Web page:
Rachael Harvey, the Chief, Child Protection, United Nations Children’s Fund (UNICEF), has said that six out of 10 children would suffer one form of violence before they reached the age of 18.
Harvey made this known on Wednesday at a two-day workshop organised by the Lagos State Ministry of Women Affairs and Poverty Alleviation (WAPA) in collaboration with UNICEF in Lagos.
“The Violence Against Children (VAC) survey shows a huge prevalence of violence against children in Nigeria – emotional, physical and sexual.
“Six of 10 children will suffer one form of violence before they reach the age of 18, while one in two suffers physical violence- intentional burning, kicking, whipping and punching.
“Also, one in four girls and one in 10 boys suffer sexual violence, and one in five boys and one in six girls suffer emotional violence,” she said.
Harvey said that the major challenge in VAC was that children were suffering in silence.
According to her, very few children ever speak out about what is happening to them.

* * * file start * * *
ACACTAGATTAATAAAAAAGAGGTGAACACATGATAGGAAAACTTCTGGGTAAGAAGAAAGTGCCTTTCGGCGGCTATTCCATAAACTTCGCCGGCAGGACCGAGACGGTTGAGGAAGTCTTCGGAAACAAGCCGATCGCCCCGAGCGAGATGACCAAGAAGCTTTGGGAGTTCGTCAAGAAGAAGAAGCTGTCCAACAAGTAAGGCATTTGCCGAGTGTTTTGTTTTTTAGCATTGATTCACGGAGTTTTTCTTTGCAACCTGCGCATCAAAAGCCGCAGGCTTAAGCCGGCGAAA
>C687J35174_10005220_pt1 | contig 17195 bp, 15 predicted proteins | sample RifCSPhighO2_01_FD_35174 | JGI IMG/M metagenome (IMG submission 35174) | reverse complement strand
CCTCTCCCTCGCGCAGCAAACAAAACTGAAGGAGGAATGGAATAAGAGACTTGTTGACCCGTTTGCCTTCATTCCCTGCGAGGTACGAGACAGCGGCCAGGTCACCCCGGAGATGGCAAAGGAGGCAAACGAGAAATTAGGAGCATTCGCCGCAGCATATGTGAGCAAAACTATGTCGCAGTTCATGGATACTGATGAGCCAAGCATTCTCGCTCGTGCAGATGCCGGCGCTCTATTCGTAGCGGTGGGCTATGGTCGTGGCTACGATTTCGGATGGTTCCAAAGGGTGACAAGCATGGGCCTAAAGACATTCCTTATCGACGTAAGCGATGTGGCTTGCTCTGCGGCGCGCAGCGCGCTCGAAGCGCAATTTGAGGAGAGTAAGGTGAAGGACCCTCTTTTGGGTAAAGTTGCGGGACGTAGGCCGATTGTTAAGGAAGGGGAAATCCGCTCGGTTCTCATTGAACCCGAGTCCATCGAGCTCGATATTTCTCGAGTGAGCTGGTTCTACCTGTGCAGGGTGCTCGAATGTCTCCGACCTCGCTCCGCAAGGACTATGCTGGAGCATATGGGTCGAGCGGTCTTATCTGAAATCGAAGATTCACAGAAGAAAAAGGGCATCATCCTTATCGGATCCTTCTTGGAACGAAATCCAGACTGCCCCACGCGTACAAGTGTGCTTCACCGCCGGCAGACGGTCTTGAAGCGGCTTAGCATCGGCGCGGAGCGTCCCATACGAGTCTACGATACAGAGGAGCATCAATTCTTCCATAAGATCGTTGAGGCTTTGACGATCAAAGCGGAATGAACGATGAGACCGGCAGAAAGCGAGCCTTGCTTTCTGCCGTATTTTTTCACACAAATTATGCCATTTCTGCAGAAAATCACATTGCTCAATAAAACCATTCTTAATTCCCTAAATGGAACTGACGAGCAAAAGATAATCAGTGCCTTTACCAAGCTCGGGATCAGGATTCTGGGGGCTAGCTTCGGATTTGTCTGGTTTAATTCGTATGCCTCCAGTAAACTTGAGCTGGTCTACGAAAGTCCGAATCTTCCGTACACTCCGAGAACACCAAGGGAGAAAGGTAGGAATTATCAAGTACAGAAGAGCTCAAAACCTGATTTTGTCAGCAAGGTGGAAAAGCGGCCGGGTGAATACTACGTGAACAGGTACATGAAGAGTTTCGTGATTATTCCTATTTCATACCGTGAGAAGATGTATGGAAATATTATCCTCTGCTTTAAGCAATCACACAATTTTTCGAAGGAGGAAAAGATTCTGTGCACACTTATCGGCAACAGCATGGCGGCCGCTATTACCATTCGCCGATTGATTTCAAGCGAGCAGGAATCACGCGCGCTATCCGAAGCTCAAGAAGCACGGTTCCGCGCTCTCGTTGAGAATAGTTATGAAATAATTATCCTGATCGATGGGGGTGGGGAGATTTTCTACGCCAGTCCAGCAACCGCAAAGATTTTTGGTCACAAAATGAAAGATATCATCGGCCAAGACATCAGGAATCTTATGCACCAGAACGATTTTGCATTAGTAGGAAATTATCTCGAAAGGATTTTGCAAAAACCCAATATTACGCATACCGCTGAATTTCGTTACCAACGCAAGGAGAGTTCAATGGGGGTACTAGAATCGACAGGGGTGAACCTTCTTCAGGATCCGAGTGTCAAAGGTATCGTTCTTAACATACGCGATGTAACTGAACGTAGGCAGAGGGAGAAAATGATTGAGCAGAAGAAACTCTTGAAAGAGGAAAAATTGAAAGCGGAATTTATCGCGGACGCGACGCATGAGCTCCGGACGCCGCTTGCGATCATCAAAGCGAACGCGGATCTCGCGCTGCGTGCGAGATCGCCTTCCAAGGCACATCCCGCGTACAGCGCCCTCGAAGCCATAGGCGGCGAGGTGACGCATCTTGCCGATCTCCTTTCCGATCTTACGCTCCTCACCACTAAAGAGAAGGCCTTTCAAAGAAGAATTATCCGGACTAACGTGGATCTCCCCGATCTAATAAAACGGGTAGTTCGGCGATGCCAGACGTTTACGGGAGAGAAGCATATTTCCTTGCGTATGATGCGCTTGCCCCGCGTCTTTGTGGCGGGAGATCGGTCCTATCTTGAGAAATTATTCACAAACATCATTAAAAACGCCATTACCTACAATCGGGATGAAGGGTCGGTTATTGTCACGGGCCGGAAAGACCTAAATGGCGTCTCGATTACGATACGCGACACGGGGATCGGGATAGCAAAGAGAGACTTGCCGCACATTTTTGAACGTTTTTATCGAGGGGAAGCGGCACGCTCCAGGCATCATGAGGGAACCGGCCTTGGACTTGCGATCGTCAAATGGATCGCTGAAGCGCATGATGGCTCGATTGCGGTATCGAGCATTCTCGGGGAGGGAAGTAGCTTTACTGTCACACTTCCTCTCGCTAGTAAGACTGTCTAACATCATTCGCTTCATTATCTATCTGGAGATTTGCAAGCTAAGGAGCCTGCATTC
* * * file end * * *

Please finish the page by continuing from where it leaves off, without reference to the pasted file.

“Even when they speak out, they do not try to access services. Less than five per cent of children ever receive support.
“Adults are much more likely to perpetuate violence when they are adults,” Harvey said.
She said that it would require everyone including the government, Non-government Organisations (NGOs), communities, parents and the media to take a stand to prevent and respond to VAC.
“We have to have communities that do not tolerate violence and if violence happens, we need to speak out.
“We need services that are available and responsive, and when children come to them, they will get the services they need to help them,” she said.
Also speaking, the Director, Child Development, WAPA, Mrs Alaba Fadawo, said that the ministry had put in place many strategies to curb VAC.
Fadawo said, “There is an ongoing aggressive campaign.
“The other thing is intervention and rescue where children are abused and persecution of perpetrators of abuses.
“Apart from that, there is a team in place, a Sexual Violence Response Team, which is a network of stakeholders working with children to ensure that violence is minimised,” she said.
She said that the ministry had issued Yellow Cards, which, according to her, were warning cards.
“In the yellow cards, there are help lines where we can be reached.
“Within the communities, the cards are distributed to people so that as soon as a child is being violated, people can call the help line.
“Such child will be rescued and the perpetrators will be handled legally,” Fadawo said.